Your coffee table should look good, serve well and display a few accessories that reveal your personality – and do it all with style. No wonder the right one can be so hard to find. Well, look no further – here are six classic tables plus advice on how to choose the best one for your setting, the latest looks and how to accessorize this living room essential.
A glass-topped table visually enlarges a small space because it appears to take up less room than a solid table of the same size. The popular French Country look, with its swirly wrought-iron base, works well in a traditional yet slightly informal setting and is ideal in a garden room. If you have children, choose a table where the glass sits in a frame rather than floats on top.
Whether rendered in wood, metal or laminate, the simple shape of the Parsons table, with its clean lines and long, lean profile, makes it a classic that's especially at home in modern and contemporary interiors. Its beauty lies in rigorously balanced proportions, with a length at least twice the width.
The tray-topped table suits a living area that's truly lived in. Handles make entertaining easy – just pick up the tray and pass the hors d'oeuvres – or for a cosy fireside dinner, carry the tray to a floor cushion near the hearth. A variety of styles – from traditional tole tray to contemporary clean-cut editions – proves this table's versatility. The tray table is most often smaller than standard coffee tables, so it works best in intimate seating areas.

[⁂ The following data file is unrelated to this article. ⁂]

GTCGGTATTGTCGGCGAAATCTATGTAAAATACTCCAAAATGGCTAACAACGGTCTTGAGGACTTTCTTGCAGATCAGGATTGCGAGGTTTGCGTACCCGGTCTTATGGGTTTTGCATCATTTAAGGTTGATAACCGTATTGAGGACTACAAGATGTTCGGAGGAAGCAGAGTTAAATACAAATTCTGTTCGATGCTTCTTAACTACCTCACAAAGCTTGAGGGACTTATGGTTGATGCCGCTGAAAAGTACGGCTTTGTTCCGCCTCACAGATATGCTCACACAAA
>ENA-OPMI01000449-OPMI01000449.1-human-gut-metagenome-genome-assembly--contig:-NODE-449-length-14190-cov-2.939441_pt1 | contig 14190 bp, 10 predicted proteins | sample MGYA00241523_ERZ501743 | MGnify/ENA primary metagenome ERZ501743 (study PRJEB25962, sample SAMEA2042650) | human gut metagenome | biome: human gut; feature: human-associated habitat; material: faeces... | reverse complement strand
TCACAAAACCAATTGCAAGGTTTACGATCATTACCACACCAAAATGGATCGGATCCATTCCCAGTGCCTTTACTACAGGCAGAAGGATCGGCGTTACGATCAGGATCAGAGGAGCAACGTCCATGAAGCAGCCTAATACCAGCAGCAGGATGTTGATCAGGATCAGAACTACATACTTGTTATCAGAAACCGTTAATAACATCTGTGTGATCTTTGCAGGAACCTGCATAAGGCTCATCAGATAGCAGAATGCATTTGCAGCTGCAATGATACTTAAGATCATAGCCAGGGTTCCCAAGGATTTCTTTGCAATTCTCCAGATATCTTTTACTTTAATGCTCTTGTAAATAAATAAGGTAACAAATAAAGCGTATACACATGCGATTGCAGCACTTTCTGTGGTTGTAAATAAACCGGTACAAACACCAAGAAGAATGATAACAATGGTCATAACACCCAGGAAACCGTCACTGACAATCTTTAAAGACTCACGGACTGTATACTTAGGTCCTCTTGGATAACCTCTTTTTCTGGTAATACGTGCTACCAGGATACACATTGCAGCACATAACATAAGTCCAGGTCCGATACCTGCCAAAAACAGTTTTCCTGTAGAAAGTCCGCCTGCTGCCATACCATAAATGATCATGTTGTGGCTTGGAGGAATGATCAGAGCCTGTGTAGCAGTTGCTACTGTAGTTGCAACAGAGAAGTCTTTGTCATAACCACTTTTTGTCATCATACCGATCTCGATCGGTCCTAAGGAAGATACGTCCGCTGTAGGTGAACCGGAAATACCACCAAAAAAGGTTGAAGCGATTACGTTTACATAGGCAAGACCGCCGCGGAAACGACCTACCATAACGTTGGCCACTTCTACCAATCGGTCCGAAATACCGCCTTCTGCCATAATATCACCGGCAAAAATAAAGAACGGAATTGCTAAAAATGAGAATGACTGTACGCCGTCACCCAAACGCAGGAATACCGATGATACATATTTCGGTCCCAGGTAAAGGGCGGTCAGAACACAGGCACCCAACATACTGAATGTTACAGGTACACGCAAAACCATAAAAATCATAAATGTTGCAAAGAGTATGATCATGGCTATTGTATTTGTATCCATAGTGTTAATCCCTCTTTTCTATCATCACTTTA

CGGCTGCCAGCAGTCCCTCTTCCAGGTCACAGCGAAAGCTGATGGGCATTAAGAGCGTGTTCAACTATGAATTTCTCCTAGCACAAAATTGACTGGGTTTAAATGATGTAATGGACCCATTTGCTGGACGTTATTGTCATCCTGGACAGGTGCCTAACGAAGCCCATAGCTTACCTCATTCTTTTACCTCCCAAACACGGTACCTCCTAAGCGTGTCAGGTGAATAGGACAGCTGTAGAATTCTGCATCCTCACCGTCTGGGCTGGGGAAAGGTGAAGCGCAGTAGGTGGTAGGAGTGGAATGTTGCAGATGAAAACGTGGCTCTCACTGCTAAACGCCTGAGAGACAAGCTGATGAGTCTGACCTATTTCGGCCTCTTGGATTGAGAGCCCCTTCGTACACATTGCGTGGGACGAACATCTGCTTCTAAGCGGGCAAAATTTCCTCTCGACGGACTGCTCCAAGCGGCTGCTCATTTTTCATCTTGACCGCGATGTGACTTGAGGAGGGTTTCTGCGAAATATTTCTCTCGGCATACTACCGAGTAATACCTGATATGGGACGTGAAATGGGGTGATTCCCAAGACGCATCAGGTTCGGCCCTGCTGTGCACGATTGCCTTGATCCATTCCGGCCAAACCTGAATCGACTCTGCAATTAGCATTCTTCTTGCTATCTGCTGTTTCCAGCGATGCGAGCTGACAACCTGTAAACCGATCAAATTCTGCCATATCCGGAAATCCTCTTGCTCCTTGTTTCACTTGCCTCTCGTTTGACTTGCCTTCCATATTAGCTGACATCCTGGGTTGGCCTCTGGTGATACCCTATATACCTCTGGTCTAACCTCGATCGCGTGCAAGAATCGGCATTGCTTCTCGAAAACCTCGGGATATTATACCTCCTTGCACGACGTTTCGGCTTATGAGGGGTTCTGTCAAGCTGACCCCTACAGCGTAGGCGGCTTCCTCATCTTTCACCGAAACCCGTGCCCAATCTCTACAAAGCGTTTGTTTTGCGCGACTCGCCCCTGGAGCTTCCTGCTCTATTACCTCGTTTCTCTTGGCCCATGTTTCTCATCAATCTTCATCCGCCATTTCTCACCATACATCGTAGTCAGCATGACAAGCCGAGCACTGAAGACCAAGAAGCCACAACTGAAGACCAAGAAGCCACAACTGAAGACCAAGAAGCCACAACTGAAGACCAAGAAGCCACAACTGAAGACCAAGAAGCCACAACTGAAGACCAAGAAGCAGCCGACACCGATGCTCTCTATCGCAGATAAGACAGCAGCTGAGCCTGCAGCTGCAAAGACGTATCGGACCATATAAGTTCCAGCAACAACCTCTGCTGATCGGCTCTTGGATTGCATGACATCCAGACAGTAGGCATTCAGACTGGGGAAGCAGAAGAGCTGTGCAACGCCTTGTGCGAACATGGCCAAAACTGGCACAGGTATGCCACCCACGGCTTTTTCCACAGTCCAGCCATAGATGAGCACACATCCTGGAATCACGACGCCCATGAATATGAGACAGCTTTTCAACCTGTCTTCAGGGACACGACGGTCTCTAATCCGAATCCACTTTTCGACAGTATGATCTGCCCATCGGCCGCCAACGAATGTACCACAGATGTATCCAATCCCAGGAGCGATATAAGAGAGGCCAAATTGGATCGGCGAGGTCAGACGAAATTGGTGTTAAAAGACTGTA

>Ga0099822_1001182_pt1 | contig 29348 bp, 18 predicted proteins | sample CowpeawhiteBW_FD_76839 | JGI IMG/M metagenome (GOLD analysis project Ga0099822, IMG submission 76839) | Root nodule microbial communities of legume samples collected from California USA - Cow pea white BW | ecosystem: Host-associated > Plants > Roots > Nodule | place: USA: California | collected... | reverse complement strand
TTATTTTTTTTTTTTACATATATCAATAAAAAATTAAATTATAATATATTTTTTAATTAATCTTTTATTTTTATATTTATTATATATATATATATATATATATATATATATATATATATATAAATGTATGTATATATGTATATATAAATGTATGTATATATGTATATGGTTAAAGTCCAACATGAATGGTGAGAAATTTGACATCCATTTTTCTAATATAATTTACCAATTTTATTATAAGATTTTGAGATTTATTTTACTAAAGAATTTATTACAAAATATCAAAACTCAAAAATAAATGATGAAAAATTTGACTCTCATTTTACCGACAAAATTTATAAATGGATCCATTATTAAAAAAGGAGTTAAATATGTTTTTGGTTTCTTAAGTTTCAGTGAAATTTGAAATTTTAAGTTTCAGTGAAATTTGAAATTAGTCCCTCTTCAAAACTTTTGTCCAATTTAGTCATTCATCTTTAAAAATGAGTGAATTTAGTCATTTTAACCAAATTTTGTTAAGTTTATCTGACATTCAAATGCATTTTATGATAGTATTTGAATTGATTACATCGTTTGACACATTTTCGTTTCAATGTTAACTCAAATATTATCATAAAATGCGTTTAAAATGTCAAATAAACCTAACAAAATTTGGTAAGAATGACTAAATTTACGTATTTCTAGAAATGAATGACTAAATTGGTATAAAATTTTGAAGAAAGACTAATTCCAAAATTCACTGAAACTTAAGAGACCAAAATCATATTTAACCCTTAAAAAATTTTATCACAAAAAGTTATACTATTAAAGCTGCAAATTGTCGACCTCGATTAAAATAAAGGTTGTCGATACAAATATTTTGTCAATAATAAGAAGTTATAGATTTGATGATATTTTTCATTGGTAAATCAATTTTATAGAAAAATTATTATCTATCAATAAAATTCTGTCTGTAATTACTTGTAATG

The standard height for coffee tables is from 16 to 18 inches, but may go as high as 21 inches. A higher table is a smart choice if you entertain frequently so that guests don't have to bend too much to set down their drinks. But, ultimately, the height of the adjacent upholstered pieces should determine the height of the table. One guideline is that a coffee table should be about the same height or one or two inches lower than the seat height of the sofa. The length of a coffee table should be about two-thirds the length of the sofa (not including arms). The width should be determined by how much room you have between the soft upholstered pieces and the table in your seating arrangement – leave at least 16 inches around each side of the table.
Image courtesy of Pottery Barn